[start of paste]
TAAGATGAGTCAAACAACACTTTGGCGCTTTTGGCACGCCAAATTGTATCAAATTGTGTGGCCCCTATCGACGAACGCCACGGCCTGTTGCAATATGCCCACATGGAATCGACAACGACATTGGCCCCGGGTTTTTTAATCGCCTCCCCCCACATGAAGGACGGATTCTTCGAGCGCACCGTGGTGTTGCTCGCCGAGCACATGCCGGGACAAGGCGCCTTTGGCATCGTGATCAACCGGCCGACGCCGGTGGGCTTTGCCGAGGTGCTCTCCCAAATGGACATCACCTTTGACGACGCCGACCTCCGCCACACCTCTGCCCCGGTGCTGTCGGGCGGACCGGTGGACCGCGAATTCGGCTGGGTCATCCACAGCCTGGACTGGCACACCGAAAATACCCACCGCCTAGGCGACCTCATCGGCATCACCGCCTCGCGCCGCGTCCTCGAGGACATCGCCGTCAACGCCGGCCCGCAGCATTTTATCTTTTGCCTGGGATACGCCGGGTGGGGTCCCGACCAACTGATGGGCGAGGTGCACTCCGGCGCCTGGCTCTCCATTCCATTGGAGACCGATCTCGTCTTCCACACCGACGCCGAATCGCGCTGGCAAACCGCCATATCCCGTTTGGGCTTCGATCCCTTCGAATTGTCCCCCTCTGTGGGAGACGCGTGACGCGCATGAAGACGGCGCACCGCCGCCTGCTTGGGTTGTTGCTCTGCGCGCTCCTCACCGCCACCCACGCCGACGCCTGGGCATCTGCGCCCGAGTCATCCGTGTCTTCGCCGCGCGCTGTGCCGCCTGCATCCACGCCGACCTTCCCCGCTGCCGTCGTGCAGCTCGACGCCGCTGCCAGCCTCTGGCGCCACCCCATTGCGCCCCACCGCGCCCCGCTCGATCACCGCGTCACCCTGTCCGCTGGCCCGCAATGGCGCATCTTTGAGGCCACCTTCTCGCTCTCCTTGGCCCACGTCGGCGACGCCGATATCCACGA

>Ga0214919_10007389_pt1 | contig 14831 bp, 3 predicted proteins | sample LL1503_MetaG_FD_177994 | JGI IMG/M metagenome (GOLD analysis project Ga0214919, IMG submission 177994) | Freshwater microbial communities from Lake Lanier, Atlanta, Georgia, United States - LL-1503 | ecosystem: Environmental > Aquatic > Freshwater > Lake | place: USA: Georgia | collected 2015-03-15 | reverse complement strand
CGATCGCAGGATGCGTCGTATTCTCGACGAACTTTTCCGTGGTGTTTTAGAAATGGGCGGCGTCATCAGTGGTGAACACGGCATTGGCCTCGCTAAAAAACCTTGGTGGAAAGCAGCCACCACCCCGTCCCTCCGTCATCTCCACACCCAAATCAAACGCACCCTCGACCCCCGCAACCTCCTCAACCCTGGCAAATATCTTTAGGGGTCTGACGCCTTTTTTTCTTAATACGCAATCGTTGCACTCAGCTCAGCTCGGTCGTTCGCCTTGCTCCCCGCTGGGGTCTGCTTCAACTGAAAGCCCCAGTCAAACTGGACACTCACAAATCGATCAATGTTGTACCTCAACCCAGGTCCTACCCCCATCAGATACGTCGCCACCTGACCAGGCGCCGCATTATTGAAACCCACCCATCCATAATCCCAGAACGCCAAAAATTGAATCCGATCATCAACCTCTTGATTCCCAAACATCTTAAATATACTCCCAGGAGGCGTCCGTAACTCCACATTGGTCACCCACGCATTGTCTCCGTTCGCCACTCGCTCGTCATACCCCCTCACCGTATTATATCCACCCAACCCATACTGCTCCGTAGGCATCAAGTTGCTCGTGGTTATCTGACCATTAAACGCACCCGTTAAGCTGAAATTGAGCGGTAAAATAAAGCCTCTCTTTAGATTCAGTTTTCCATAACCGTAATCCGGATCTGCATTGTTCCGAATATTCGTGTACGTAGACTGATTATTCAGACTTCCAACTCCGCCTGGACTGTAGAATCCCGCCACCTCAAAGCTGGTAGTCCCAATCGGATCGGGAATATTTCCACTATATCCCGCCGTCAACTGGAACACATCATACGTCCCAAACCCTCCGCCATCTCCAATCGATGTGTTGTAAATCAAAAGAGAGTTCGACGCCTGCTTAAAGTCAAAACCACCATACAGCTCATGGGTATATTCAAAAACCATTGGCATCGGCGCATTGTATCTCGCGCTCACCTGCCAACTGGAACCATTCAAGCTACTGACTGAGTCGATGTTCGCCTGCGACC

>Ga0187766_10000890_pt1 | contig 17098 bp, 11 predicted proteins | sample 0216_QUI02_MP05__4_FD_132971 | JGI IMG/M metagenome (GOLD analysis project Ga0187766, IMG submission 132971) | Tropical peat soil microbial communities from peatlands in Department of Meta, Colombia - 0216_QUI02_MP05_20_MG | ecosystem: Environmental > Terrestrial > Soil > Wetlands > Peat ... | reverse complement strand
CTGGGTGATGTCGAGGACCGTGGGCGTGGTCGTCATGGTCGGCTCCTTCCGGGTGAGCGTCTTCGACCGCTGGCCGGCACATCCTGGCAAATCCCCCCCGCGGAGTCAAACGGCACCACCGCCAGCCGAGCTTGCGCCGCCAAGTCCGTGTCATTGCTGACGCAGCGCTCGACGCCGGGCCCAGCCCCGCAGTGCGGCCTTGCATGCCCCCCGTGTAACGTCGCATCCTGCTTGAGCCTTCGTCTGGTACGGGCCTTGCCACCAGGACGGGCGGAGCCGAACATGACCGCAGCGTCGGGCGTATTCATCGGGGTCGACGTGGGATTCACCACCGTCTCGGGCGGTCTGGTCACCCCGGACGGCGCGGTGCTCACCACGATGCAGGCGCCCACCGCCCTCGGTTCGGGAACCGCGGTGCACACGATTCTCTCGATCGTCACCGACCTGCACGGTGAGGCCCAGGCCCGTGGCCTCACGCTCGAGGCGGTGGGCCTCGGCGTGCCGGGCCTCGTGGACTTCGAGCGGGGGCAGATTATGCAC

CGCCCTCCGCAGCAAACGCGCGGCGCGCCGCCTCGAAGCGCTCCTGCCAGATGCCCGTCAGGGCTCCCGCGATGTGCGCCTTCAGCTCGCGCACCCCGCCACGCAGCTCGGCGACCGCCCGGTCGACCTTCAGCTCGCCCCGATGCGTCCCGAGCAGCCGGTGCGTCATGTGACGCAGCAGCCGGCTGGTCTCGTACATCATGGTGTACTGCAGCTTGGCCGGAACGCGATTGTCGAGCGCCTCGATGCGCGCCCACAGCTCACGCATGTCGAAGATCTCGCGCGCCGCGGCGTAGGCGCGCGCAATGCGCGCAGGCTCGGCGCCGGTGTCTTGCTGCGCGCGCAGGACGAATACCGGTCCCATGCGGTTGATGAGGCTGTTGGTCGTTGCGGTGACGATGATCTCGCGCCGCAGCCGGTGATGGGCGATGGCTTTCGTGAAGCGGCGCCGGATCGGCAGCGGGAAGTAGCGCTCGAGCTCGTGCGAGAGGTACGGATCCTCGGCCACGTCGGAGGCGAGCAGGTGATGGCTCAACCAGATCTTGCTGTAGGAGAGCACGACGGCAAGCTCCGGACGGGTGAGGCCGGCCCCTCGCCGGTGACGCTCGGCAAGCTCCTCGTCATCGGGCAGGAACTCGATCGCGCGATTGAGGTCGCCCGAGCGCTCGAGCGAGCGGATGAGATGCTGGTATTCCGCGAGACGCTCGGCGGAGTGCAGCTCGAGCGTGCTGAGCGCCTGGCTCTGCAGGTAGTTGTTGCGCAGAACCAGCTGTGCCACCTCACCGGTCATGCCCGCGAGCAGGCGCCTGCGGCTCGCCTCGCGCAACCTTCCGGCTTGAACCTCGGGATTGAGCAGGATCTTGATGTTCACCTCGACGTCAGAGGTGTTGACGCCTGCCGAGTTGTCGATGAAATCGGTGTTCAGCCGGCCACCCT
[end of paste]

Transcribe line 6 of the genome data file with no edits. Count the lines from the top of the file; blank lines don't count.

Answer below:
CGCCCTCCGCAGCAAACGCGCGGCGCGCCGCCTCGAAGCGCTCCTGCCAGATGCCCGTCAGGGCTCCCGCGATGTGCGCCTTCAGCTCGCGCACCCCGCCACGCAGCTCGGCGACCGCCCGGTCGACCTTCAGCTCGCCCCGATGCGTCCCGAGCAGCCGGTGCGTCATGTGACGCAGCAGCCGGCTGGTCTCGTACATCATGGTGTACTGCAGCTTGGCCGGAACGCGATTGTCGAGCGCCTCGATGCGCGCCCACAGCTCACGCATGTCGAAGATCTCGCGCGCCGCGGCGTAGGCGCGCGCAATGCGCGCAGGCTCGGCGCCGGTGTCTTGCTGCGCGCGCAGGACGAATACCGGTCCCATGCGGTTGATGAGGCTGTTGGTCGTTGCGGTGACGATGATCTCGCGCCGCAGCCGGTGATGGGCGATGGCTTTCGTGAAGCGGCGCCGGATCGGCAGCGGGAAGTAGCGCTCGAGCTCGTGCGAGAGGTACGGATCCTCGGCCACGTCGGAGGCGAGCAGGTGATGGCTCAACCAGATCTTGCTGTAGGAGAGCACGACGGCAAGCTCCGGACGGGTGAGGCCGGCCCCTCGCCGGTGACGCTCGGCAAGCTCCTCGTCATCGGGCAGGAACTCGATCGCGCGATTGAGGTCGCCCGAGCGCTCGAGCGAGCGGATGAGATGCTGGTATTCCGCGAGACGCTCGGCGGAGTGCAGCTCGAGCGTGCTGAGCGCCTGGCTCTGCAGGTAGTTGTTGCGCAGAACCAGCTGTGCCACCTCACCGGTCATGCCCGCGAGCAGGCGCCTGCGGCTCGCCTCGCGCAACCTTCCGGCTTGAACCTCGGGATTGAGCAGGATCTTGATGTTCACCTCGACGTCAGAGGTGTTGACGCCTGCCGAGTTGTCGATGAAATCGGTGTTCAGCCGGCCACCCT